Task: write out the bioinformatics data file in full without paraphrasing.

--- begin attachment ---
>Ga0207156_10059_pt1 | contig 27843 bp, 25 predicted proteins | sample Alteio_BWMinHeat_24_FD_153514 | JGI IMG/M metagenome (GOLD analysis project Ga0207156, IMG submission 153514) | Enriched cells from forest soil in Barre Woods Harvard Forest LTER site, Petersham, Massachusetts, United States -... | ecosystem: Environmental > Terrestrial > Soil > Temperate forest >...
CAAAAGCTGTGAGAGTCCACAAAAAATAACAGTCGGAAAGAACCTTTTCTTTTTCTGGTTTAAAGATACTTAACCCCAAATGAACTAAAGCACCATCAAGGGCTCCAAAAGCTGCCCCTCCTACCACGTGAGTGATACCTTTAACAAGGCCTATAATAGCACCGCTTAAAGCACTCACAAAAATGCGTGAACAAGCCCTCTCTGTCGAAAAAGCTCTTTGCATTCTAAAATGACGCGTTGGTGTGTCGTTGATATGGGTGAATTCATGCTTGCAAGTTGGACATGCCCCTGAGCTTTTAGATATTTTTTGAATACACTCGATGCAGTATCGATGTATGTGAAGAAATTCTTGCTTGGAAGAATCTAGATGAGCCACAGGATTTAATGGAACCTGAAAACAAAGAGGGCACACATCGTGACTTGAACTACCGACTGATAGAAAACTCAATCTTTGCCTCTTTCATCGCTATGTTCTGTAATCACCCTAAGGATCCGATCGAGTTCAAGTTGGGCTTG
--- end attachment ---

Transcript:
>Ga0207156_10059_pt1 | contig 27843 bp, 25 predicted proteins | sample Alteio_BWMinHeat_24_FD_153514 | JGI IMG/M metagenome (GOLD analysis project Ga0207156, IMG submission 153514) | Enriched cells from forest soil in Barre Woods Harvard Forest LTER site, Petersham, Massachusetts, United States -... | ecosystem: Environmental > Terrestrial > Soil > Temperate forest >...
CAAAAGCTGTGAGAGTCCACAAAAAATAACAGTCGGAAAGAACCTTTTCTTTTTCTGGTTTAAAGATACTTAACCCCAAATGAACTAAAGCACCATCAAGGGCTCCAAAAGCTGCCCCTCCTACCACGTGAGTGATACCTTTAACAAGGCCTATAATAGCACCGCTTAAAGCACTCACAAAAATGCGTGAACAAGCCCTCTCTGTCGAAAAAGCTCTTTGCATTCTAAAATGACGCGTTGGTGTGTCGTTGATATGGGTGAATTCATGCTTGCAAGTTGGACATGCCCCTGAGCTTTTAGATATTTTTTGAATACACTCGATGCAGTATCGATGTATGTGAAGAAATTCTTGCTTGGAAGAATCTAGATGAGCCACAGGATTTAATGGAACCTGAAAACAAAGAGGGCACACATCGTGACTTGAACTACCGACTGATAGAAAACTCAATCTTTGCCTCTTTCATCGCTATGTTCTGTAATCACCCTAAGGATCCGATCGAGTTCAAGTTGGGCTTG